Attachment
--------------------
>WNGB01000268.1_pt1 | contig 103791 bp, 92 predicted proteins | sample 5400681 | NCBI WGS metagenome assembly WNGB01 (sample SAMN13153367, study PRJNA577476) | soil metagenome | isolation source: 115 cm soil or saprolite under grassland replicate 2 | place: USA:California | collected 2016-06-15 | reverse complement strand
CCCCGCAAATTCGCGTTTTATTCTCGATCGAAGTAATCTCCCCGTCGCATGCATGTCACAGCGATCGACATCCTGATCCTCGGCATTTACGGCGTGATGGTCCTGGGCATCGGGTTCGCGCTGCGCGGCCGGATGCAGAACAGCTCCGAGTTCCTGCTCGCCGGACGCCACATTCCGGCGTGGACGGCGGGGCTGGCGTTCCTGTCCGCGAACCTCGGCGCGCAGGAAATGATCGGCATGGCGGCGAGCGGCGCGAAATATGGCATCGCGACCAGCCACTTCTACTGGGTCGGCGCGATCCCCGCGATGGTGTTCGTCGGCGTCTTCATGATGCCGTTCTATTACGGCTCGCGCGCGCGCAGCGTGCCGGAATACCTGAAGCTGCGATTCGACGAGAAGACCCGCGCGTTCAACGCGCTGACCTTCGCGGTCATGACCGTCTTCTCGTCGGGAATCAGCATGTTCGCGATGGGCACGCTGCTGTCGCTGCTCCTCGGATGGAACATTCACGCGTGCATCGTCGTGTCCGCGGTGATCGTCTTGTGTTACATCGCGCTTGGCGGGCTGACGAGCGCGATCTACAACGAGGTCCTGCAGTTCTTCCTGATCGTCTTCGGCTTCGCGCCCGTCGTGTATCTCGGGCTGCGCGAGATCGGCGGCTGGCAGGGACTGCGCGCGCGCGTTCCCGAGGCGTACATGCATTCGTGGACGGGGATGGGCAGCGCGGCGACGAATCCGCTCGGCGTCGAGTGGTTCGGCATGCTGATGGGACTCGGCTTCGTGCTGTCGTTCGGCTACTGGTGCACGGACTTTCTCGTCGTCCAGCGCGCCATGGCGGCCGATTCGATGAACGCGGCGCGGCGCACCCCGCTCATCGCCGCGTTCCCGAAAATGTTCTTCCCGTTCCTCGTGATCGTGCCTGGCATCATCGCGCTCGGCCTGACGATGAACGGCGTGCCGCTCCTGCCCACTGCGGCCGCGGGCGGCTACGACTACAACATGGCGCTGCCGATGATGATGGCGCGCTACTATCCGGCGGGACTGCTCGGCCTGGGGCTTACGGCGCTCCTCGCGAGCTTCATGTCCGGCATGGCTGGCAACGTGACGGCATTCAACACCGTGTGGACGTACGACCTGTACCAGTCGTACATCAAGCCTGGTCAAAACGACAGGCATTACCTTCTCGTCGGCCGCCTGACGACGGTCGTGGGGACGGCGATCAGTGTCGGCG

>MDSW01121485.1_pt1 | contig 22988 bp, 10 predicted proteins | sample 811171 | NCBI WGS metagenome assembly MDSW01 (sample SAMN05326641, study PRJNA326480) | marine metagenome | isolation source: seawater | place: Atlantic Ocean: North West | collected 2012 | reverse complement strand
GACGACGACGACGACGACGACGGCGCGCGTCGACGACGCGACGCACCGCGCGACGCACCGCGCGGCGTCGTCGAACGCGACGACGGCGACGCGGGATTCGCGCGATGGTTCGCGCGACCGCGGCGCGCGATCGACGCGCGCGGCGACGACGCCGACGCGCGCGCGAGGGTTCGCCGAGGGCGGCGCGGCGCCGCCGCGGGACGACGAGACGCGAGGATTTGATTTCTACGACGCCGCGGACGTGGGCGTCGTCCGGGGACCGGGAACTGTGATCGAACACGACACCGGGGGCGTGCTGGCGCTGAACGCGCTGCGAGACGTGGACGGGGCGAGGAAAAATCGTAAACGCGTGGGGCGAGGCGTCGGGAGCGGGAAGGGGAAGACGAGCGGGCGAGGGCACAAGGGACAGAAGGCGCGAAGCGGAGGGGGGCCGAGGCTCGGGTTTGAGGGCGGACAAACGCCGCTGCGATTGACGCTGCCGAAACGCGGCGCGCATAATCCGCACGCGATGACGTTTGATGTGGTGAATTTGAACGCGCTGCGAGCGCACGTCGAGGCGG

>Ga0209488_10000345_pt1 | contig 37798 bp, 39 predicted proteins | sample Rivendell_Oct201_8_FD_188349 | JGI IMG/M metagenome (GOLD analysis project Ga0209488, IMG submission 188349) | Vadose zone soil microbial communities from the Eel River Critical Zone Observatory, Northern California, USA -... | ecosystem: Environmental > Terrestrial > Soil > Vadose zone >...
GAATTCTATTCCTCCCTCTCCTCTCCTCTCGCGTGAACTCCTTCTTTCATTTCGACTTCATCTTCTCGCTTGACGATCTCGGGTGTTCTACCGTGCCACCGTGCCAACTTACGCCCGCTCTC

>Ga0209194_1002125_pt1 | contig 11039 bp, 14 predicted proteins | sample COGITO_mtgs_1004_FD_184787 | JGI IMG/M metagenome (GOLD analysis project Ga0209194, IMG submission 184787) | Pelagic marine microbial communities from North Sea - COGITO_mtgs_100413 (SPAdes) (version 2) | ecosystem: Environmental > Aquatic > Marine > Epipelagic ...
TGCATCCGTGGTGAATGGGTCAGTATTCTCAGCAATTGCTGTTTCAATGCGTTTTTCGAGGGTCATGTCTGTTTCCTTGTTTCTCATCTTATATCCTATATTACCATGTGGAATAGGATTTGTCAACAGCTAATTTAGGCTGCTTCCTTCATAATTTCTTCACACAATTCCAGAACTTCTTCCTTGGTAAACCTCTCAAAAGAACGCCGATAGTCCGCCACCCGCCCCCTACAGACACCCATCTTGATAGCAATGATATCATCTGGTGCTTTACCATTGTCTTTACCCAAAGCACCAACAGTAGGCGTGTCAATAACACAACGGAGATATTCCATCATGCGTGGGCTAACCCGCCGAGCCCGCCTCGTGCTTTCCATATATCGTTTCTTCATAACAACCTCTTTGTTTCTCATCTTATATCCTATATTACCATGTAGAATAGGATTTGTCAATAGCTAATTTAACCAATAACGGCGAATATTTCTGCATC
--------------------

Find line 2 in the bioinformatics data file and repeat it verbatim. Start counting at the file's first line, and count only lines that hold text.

CCCCGCAAATTCGCGTTTTATTCTCGATCGAAGTAATCTCCCCGTCGCATGCATGTCACAGCGATCGACATCCTGATCCTCGGCATTTACGGCGTGATGGTCCTGGGCATCGGGTTCGCGCTGCGCGGCCGGATGCAGAACAGCTCCGAGTTCCTGCTCGCCGGACGCCACATTCCGGCGTGGACGGCGGGGCTGGCGTTCCTGTCCGCGAACCTCGGCGCGCAGGAAATGATCGGCATGGCGGCGAGCGGCGCGAAATATGGCATCGCGACCAGCCACTTCTACTGGGTCGGCGCGATCCCCGCGATGGTGTTCGTCGGCGTCTTCATGATGCCGTTCTATTACGGCTCGCGCGCGCGCAGCGTGCCGGAATACCTGAAGCTGCGATTCGACGAGAAGACCCGCGCGTTCAACGCGCTGACCTTCGCGGTCATGACCGTCTTCTCGTCGGGAATCAGCATGTTCGCGATGGGCACGCTGCTGTCGCTGCTCCTCGGATGGAACATTCACGCGTGCATCGTCGTGTCCGCGGTGATCGTCTTGTGTTACATCGCGCTTGGCGGGCTGACGAGCGCGATCTACAACGAGGTCCTGCAGTTCTTCCTGATCGTCTTCGGCTTCGCGCCCGTCGTGTATCTCGGGCTGCGCGAGATCGGCGGCTGGCAGGGACTGCGCGCGCGCGTTCCCGAGGCGTACATGCATTCGTGGACGGGGATGGGCAGCGCGGCGACGAATCCGCTCGGCGTCGAGTGGTTCGGCATGCTGATGGGACTCGGCTTCGTGCTGTCGTTCGGCTACTGGTGCACGGACTTTCTCGTCGTCCAGCGCGCCATGGCGGCCGATTCGATGAACGCGGCGCGGCGCACCCCGCTCATCGCCGCGTTCCCGAAAATGTTCTTCCCGTTCCTCGTGATCGTGCCTGGCATCATCGCGCTCGGCCTGACGATGAACGGCGTGCCGCTCCTGCCCACTGCGGCCGCGGGCGGCTACGACTACAACATGGCGCTGCCGATGATGATGGCGCGCTACTATCCGGCGGGACTGCTCGGCCTGGGGCTTACGGCGCTCCTCGCGAGCTTCATGTCCGGCATGGCTGGCAACGTGACGGCATTCAACACCGTGTGGACGTACGACCTGTACCAGTCGTACATCAAGCCTGGTCAAAACGACAGGCATTACCTTCTCGTCGGCCGCCTGACGACGGTCGTGGGGACGGCGATCAGTGTCGGCG